Hunter Douglas Architectural’s award-winning Heartfelt® modular felt ceiling system is now available for walls.
Two years after it launched the world’s first modular and linear felt ceiling system, it has successfully applied the unique system to walls, creating a warm and inviting ambience to a space.
The technical experts at Hunter Douglas Architectural created a locking device on the carrier system so that it could be used on straight walls. A solution for curved walls has also been engineered.
Pieter van Rees, Business Development Manager, Ceilings, said an extra, small profile was added to the carrier system, which pushes the wall panels down and outwards, fixing them in place securely.
The additional application means architects and interior designers now have the exciting option to include both a felt ceiling and wall on projects, creating a seamless visual effect.
“When we first developed this product as a ceiling, we thought it would be fit for a wall,” he said. “Having developed a carrier system for it, we are pleased with how it performs and we believe it will be a popular choice in many settings.
“It is a forgiving material, so even if it is bumped into, it bounces back, and it also creates a warm ambience. While the ceilings are the dominant acoustic absorber, the HeartFelt® wall acts as a local additional sound treatment, absorbing sound up to two metres.”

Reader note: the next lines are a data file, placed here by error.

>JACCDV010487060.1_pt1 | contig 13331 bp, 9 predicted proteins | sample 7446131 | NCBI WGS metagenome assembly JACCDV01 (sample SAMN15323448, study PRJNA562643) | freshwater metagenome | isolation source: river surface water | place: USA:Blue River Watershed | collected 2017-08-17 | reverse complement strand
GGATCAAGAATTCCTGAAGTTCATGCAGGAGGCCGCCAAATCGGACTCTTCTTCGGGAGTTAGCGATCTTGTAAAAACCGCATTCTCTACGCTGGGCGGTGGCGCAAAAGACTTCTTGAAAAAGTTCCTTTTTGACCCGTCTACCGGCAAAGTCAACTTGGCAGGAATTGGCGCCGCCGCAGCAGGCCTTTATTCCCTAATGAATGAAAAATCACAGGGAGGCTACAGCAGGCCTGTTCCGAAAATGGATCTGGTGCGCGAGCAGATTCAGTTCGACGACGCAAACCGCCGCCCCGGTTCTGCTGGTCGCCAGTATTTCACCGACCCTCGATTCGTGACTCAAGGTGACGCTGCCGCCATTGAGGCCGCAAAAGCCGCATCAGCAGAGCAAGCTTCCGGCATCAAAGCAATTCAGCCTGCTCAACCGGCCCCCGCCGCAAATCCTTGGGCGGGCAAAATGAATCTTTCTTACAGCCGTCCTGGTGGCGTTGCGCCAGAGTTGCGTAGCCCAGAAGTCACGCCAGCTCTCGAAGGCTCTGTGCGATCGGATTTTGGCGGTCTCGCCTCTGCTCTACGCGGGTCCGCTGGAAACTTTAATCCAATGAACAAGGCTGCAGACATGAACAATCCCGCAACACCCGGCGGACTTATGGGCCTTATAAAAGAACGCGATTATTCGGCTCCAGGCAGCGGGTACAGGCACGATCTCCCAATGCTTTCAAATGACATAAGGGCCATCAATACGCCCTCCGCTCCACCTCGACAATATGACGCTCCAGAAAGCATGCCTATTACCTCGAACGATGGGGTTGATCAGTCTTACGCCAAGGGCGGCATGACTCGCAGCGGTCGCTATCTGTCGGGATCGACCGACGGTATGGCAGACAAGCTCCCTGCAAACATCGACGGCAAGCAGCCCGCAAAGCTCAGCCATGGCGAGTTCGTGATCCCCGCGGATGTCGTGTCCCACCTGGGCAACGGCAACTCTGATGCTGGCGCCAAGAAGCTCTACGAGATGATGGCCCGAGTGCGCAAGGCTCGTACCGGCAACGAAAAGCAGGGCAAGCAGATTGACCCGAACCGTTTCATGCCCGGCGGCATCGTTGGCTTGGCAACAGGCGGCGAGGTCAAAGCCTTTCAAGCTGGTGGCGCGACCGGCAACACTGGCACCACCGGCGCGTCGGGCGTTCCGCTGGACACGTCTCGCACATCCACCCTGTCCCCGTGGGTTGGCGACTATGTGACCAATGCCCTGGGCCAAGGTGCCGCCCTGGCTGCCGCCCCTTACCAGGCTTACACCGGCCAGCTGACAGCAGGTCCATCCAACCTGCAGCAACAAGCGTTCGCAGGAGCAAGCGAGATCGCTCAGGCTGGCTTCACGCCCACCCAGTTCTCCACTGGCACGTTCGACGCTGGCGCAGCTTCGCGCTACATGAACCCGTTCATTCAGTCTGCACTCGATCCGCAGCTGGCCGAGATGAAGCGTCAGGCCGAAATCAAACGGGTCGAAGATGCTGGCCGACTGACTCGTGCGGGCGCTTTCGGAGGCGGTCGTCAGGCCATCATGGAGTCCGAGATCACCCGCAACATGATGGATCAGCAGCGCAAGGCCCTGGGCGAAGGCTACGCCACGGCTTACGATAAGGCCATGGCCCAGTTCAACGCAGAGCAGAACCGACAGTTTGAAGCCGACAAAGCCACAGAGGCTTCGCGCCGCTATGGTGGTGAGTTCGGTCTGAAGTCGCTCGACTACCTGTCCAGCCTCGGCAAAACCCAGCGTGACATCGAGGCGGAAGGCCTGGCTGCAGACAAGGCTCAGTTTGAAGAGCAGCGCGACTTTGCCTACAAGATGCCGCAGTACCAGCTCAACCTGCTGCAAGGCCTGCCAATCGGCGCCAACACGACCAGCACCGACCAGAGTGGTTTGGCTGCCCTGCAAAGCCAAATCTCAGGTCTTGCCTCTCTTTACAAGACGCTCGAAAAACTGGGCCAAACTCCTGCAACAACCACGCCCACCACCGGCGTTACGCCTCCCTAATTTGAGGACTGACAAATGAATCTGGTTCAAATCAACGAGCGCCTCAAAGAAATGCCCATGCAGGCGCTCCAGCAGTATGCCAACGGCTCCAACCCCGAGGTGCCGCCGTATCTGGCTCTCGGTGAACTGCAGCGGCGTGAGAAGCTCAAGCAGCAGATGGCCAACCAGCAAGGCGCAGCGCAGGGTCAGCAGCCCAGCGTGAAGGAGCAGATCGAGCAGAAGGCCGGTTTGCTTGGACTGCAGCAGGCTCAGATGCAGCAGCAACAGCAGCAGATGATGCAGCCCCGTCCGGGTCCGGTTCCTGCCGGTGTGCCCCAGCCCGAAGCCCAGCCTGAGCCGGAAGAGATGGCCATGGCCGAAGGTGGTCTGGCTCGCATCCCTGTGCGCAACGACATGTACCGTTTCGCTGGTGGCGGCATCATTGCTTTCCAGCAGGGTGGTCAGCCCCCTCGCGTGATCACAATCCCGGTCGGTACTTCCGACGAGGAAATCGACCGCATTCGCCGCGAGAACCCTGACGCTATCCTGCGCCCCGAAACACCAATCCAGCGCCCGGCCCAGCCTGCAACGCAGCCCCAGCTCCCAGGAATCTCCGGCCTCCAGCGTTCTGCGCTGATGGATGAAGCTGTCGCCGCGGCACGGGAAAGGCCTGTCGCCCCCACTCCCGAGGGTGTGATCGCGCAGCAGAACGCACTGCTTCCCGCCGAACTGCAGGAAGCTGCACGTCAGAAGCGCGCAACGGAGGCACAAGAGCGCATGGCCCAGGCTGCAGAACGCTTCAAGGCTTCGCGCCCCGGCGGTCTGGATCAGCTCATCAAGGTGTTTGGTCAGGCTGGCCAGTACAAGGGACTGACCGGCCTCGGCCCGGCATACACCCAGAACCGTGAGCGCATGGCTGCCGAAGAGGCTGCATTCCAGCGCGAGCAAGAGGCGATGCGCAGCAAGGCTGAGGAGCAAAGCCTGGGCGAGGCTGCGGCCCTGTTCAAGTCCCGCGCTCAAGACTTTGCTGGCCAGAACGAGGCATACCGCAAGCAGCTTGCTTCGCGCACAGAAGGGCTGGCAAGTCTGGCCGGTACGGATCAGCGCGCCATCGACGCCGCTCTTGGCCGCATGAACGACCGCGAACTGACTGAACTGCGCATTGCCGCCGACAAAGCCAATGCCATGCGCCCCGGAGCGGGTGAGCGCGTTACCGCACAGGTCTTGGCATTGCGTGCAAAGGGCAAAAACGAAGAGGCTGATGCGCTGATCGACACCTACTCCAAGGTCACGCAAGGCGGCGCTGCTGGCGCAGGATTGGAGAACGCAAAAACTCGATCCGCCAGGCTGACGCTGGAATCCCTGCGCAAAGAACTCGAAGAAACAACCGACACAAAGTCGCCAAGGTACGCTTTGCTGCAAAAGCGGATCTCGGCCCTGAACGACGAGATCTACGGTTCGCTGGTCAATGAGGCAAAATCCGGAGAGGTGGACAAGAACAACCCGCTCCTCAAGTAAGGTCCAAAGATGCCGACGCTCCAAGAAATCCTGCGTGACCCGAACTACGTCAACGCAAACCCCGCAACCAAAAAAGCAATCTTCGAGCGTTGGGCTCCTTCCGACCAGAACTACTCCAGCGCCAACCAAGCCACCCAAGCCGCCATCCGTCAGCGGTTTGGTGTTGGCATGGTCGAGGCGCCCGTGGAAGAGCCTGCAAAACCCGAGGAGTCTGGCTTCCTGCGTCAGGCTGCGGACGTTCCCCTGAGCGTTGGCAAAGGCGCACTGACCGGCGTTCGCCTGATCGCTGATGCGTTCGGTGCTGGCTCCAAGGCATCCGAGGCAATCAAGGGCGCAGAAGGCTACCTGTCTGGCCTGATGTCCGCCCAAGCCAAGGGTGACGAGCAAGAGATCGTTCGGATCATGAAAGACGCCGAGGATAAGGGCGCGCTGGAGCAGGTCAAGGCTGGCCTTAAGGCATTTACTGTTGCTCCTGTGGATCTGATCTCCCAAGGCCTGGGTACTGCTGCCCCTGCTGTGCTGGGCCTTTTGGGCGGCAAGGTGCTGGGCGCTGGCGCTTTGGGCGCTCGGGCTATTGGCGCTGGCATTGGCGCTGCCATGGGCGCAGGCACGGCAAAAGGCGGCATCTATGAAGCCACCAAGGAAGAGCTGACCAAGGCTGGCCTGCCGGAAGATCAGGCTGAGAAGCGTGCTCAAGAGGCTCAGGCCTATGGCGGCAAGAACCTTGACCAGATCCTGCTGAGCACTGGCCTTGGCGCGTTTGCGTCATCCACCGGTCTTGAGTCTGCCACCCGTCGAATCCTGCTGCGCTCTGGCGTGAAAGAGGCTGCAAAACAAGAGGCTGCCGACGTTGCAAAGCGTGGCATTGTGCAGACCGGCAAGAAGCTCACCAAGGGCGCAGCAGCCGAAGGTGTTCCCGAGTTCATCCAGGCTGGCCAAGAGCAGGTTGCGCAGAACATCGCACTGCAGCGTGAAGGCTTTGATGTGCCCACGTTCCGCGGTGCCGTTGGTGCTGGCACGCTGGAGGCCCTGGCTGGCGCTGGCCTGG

The wall panels come in lengths of 1000mm-6000mm and dimensions of 40 x 55 mm available in five shades of grey and five earth tones.
The linear felt panels are made of non-woven, thermoformed PES fibres and because they have no finishing coat, they are 100% recyclable. The aluminium carriers and galvanised steel hangers are also 100% recyclable. The total system has been certified C2C bronze level.
The Hasselt City Hall in Belgium is the first building to use HeartFelt® as a wall application, and it has been used to stunning effect across 4,000m2.
In the building’s public hall, a 40m length of wall, ranging in height from 8.5m to 4.0m, was covered with vertically placed panels and these continue for another 22m into the back office. The wavy parapet around the large mezzanine in the public hall also has vertically mounted panels. In the offices, the walls above the wall cabinets are lined with horizontal panels and this application partially merges into the ceiling.